S. C. Lin, and J. I. Levotter, X-Ray Preionization of Electric Discharge Laser, App. Phys. Lett. 34: 505 (1979)Google Scholar
  29. 29.
    H. Shields, and A. J. Alcock, Short Pulse X-Ray Preionization of a High Pressure XeCl Gas Discharge Laser, Optics Comm. 42: 128 (1982)CrossRefGoogle Scholar
  30. 30.
    K. M. Dorikawa, M. Obara, and T. Fujioka, X-Ray Preionization of Rare-Gas-Halide Lasers, IEEE J. Quantum Electr. QE20: 198 (1984)Google Scholar
  31. 31.
    I. Smilanski, S. R. Byron, and T. R. Burkes, Electrical Excitation of an XeC1 Laser Using Magnetic Pulse Compression, App. Phys. Lett. 40 (7): 547 (1982)Google Scholar
  32. 32.
    R. R. Butcher, and T. S. Falhen, Magnetically Switched 150 W XeC1 Laser, CLEO 84 Technical Digest THP1, p. 202 (1984)Google Scholar
  33. 33.
    W. H. Lang Jr., M. J. Plummer, and E. A. Stappaarts, Efficient Discharge Pumping of an XeC1 Laser Using a High Voltage Pre-pulse, App. Phys. Lett. 43 ( 8): 735 (1983)Google Scholar
  34. 34.
    R. Buffa, P. Burlamacchi, M. Matera, H. F. Ranea Sandoval, and R. Salimbeni, High Repetition Rate Effects in XeC1 TEA Lasers, Optic. Comm. 40: 288 (1982)Google Scholar
  35. 35.
    R. S. Taylor, S. Watanabe, A. J. Alcock, K. E. Leopold, and P. B. Carkum, Operating Characteristics of a 5 J (5 J/liter) UV Preionized XeC1 Laser, IEEE J. Quantum Electron. QE17: Special Issue, Part. II, 82 (1981)Google Scholar
  36. 36.
    S. Watanabe, and A. Endoh, Wide Aperture Self Sustained Discharge KrF and XeC1 Lasers, App. Phys. Lett. 41: 799 (1982)Google Scholar
  37. 37.
    R. S. Taylor, P. B. Carkum, S. Watanabe, K. Leopold, and A. J. Alcock, Tune-Dependent Gain and Absorption in a 5 J UV Preionized XeCl Laser, IEEE J. Quantum. Electr. QE19: 416 (1983)Google Scholar
  38. 38.
    M. R. Osborn, M. H. R. Hutchinson, and P. W. Smith, Improvement in efficiency of X-Ray Preionized XeCl Lasers, CLEO 84 Technical Digest THP4, pag. 204 (1984)Google Scholar
  39. 39.
    R. S. Taylor, A. J. Alcock, and K. E. Leopold, Rail Gap Switches for High Output Energy Excimer Lasers, In: “Proc. 3rd IEEE Int. Pulsed Power Conference”, Albuquerque NM, p. 157 (1981)Google Scholar
  40. 40.
    W. Rogowski, Arch. Electrotech. 12: 1 (1923)CrossRefGoogle Scholar
  41. 41.
    T. Y. Chang, Improved Uniform Field Electrode Profiles for TEA Laser and High Voltage Applications, Rev. Sci. Instr. 44: 405 (1973)CrossRefGoogle Scholar
  42. 42.
    A. E. Stappaerts, A novel Design Method for Discharge Laser Electrode Profiles, App. Phys. Lett. 40 (12): 1018 (1982)Google Scholar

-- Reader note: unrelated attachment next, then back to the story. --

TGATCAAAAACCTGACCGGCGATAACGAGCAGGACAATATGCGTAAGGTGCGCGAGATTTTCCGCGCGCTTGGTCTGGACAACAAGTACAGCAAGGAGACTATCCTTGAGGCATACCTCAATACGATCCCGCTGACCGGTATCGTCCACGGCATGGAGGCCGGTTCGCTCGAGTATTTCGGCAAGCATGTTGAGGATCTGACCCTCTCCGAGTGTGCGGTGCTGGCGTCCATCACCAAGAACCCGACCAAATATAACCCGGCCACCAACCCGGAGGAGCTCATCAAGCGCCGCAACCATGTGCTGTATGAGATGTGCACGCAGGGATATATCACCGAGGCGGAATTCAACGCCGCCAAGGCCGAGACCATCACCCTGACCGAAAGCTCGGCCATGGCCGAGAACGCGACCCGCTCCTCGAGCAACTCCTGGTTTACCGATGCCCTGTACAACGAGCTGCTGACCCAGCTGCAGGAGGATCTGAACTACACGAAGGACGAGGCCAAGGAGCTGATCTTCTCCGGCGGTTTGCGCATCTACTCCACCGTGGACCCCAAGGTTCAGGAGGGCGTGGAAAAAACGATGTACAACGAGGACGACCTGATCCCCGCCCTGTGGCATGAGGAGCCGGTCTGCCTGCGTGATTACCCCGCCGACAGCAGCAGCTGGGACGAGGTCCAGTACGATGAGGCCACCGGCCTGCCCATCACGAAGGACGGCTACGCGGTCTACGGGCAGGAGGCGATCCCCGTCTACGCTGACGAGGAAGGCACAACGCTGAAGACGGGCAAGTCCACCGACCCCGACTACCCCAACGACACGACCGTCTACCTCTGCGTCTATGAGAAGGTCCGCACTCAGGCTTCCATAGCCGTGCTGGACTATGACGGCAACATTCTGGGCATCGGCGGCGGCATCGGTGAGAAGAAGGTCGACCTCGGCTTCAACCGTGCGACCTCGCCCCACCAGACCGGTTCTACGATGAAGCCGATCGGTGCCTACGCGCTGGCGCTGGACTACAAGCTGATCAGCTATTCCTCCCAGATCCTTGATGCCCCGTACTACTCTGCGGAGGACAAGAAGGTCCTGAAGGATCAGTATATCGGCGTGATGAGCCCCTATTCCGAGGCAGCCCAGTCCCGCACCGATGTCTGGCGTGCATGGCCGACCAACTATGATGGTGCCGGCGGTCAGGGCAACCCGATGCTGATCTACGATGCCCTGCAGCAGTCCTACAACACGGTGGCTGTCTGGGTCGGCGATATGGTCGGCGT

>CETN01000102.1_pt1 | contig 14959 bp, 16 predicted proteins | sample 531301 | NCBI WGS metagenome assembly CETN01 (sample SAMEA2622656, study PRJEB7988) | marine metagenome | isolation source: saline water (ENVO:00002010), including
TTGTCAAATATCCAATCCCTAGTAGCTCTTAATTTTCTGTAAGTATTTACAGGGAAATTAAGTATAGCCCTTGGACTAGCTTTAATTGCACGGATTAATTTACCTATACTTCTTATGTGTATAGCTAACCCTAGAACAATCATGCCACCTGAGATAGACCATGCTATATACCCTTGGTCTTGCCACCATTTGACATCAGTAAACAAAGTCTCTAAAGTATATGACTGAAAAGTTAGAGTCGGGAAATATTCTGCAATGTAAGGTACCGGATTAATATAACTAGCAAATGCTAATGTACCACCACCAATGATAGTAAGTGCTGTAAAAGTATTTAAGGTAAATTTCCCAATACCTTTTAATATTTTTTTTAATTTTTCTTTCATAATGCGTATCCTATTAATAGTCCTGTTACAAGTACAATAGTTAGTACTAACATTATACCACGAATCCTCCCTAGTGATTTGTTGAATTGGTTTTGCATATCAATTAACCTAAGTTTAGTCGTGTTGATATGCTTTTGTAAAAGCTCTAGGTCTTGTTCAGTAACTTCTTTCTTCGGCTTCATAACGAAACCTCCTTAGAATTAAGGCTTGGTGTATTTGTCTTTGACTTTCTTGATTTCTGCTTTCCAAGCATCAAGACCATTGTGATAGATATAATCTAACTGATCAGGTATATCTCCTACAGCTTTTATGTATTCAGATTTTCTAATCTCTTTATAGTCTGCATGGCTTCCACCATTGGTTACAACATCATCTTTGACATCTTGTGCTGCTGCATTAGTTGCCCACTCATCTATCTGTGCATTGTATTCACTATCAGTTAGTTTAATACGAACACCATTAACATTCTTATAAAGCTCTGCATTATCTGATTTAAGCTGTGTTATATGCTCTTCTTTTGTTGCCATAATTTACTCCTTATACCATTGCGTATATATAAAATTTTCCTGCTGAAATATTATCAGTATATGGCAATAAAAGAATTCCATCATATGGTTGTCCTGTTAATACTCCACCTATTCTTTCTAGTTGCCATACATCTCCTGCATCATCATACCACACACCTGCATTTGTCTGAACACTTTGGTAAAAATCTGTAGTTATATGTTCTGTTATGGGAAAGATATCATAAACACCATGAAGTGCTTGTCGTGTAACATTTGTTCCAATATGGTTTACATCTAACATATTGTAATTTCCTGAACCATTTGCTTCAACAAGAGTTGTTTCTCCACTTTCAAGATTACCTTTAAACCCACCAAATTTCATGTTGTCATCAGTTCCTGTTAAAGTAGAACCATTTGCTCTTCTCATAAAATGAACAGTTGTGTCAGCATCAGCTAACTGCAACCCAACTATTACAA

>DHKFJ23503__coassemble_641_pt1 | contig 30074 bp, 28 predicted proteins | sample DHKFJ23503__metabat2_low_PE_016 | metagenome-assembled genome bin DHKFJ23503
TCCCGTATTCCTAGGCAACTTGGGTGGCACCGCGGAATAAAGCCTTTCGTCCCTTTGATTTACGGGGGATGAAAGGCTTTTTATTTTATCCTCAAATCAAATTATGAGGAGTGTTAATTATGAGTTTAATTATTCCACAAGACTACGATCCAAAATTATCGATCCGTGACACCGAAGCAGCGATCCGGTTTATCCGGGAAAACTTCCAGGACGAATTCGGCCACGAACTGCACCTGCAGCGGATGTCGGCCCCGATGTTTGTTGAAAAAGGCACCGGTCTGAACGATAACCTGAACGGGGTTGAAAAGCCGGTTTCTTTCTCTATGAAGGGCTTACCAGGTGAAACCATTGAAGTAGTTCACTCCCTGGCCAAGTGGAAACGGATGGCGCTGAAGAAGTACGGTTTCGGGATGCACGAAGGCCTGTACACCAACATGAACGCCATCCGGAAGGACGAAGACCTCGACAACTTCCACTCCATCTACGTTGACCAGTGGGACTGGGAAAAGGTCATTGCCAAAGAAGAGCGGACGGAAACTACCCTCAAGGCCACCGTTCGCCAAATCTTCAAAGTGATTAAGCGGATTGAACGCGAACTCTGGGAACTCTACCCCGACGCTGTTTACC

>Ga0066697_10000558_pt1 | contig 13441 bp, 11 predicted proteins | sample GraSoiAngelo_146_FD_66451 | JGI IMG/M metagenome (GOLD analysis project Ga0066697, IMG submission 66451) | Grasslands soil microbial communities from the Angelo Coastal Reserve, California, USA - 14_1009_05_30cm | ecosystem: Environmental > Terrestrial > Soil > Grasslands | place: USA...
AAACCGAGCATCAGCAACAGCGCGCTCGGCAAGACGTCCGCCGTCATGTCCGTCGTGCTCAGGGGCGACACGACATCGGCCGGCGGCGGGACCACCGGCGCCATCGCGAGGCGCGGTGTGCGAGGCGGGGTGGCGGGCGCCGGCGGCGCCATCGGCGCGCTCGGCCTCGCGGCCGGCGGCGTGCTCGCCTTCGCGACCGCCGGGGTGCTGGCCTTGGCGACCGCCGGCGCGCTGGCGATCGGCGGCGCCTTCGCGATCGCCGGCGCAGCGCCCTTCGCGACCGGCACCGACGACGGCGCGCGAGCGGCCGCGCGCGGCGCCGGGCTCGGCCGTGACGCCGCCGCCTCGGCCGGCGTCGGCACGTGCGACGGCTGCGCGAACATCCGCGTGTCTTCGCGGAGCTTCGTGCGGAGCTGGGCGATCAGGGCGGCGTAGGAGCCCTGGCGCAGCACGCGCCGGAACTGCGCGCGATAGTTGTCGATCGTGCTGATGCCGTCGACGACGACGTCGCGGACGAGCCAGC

43. 43.
    G. J. Ernst, Uniform Field Electrodes with Minimum Width, Opt. Comm. 49: 275 (1984)CrossRefGoogle Scholar
  44. 44.
    R. Tennant, Control of Contaminants in XeC1 Lasers, Laser Focus (Oct. 1981)Google Scholar
  45. 45.
    T. J. Mc Kee, J. Banic, A. Jares, and B. P. Stoicheff, IEEE J. Quantum Electron. QE15: 332 (1979)Google Scholar
  46. 46.
    R. Buffa, P. Burlamacchi, R. Salimbeni, and M. Matera, Efficient Spectral Narrowing of a XeC1 TEA Laser, J. Phys. D (App. Phys. ) 16: L125 (1983)CrossRefGoogle Scholar
  47. 47.
    D. B. Cohn and H. Komine, Long Pulse Excimer Laser Excited by Sequenced Discharges, IEEE J. Quantum Electron. QE19: 786 (1983)Google Scholar
  48. 48.
    S. Watanabe, M. Watanabe, and A. Endoh, Passive Mode Locking of a Long Pulse XeCl Laser, App. Phys. Lett. 43 (6): 533 (1983)Google Scholar
  49. 49.
    G. Reksten, T. Varghese, and W. Margulis, Active Mode Locking of a XeC1 Laser, App. Phys. Lett. 39 (2): 129 (1981)Google Scholar
  50. 50.
    I. V. Tomov, R. Fedosejevs, M. C. Richardson, W. J. Sarjeant, A. J. Alcock, andK. L. Lopold, Picosecond XeF Amplified Laser Pulses, App. Phys. Lett. 30: 146 (1977)Google Scholar
  51. 51.
    H. Egger, T. S. Luk, K. Boyer, D. F. Muller, H. Pummer, T. Srinivasan, C. K. Rhodes, Picosecond, Tinable ArF Excimer Laser Source, App. Phys. Lett. 41 (11): 1032 (1982)Google Scholar
  52. 52.
    H. L. Stower, and W. H. Steier, Locking of Laser Oscillations by Light Injection, App. Phys. Lett. 8: 91 (1966) and C. J. Buczek, R. J. Freiberg, and M. L. Skolnick, Laser Injection Locking, Proc. IEEE 16: 15411 (1973)Google Scholar
  53. 53.
    W. W. Chow, Theory of Line Narrowing and Frequency Selection in an Injection Locked Laser, IEEE J. Quantum Electron. QE19: 243 (1983)Google Scholar
  54. 54.
    I. J. Bigio, and M. Slatkine, Transform-Limited-Bandwidth Injection Locking of an XeF Laser with an Ar-Ion at 3511 A, Opt. Lett. 7: 19 (1982)CrossRefGoogle Scholar
  55. 55.
    O. L. Bourne, andA. J. Alcock, A High Power, Narrow Linewidth XeCl Oscillator, App. Phys. Lett. 42 (9): 777 (1983)CrossRefGoogle Scholar

Copyright information

© Springer Science+Business Media New York 1985

Authors and Affiliations

  • Pio Burlamacchi
    • 1
  1. 1.Dipartimento di EnergeticaUniversity of FlorenceFlorenceItaly

Personalised recommendations